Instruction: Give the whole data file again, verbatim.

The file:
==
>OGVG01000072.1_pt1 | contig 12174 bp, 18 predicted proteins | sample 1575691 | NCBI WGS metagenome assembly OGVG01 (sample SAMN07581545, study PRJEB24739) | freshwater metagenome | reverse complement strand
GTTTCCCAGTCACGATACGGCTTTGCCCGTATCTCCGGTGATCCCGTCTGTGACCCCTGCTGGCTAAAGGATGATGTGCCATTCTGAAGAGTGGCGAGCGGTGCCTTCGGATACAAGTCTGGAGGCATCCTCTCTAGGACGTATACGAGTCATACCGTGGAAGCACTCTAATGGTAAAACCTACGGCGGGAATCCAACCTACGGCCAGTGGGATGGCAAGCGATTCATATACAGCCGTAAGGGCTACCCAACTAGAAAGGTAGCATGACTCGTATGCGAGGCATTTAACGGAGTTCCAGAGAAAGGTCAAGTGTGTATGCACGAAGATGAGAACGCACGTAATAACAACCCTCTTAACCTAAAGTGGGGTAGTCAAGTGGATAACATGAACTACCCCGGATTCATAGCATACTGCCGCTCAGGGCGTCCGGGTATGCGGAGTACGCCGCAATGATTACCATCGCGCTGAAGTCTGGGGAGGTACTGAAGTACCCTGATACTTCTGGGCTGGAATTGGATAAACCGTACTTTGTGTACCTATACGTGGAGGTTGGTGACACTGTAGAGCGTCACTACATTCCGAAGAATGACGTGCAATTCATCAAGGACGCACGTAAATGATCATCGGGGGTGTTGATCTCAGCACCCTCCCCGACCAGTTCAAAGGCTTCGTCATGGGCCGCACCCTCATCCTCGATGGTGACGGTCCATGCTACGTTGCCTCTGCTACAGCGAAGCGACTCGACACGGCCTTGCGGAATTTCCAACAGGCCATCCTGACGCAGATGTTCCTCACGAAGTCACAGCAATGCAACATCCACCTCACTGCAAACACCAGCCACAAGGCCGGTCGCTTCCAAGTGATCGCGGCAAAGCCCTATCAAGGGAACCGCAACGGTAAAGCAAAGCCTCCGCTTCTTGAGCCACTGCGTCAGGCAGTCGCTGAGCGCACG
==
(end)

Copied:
>OGVG01000072.1_pt1 | contig 12174 bp, 18 predicted proteins | sample 1575691 | NCBI WGS metagenome assembly OGVG01 (sample SAMN07581545, study PRJEB24739) | freshwater metagenome | reverse complement strand
GTTTCCCAGTCACGATACGGCTTTGCCCGTATCTCCGGTGATCCCGTCTGTGACCCCTGCTGGCTAAAGGATGATGTGCCATTCTGAAGAGTGGCGAGCGGTGCCTTCGGATACAAGTCTGGAGGCATCCTCTCTAGGACGTATACGAGTCATACCGTGGAAGCACTCTAATGGTAAAACCTACGGCGGGAATCCAACCTACGGCCAGTGGGATGGCAAGCGATTCATATACAGCCGTAAGGGCTACCCAACTAGAAAGGTAGCATGACTCGTATGCGAGGCATTTAACGGAGTTCCAGAGAAAGGTCAAGTGTGTATGCACGAAGATGAGAACGCACGTAATAACAACCCTCTTAACCTAAAGTGGGGTAGTCAAGTGGATAACATGAACTACCCCGGATTCATAGCATACTGCCGCTCAGGGCGTCCGGGTATGCGGAGTACGCCGCAATGATTACCATCGCGCTGAAGTCTGGGGAGGTACTGAAGTACCCTGATACTTCTGGGCTGGAATTGGATAAACCGTACTTTGTGTACCTATACGTGGAGGTTGGTGACACTGTAGAGCGTCACTACATTCCGAAGAATGACGTGCAATTCATCAAGGACGCACGTAAATGATCATCGGGGGTGTTGATCTCAGCACCCTCCCCGACCAGTTCAAAGGCTTCGTCATGGGCCGCACCCTCATCCTCGATGGTGACGGTCCATGCTACGTTGCCTCTGCTACAGCGAAGCGACTCGACACGGCCTTGCGGAATTTCCAACAGGCCATCCTGACGCAGATGTTCCTCACGAAGTCACAGCAATGCAACATCCACCTCACTGCAAACACCAGCCACAAGGCCGGTCGCTTCCAAGTGATCGCGGCAAAGCCCTATCAAGGGAACCGCAACGGTAAAGCAAAGCCTCCGCTTCTTGAGCCACTGCGTCAGGCAGTCGCTGAGCGCACG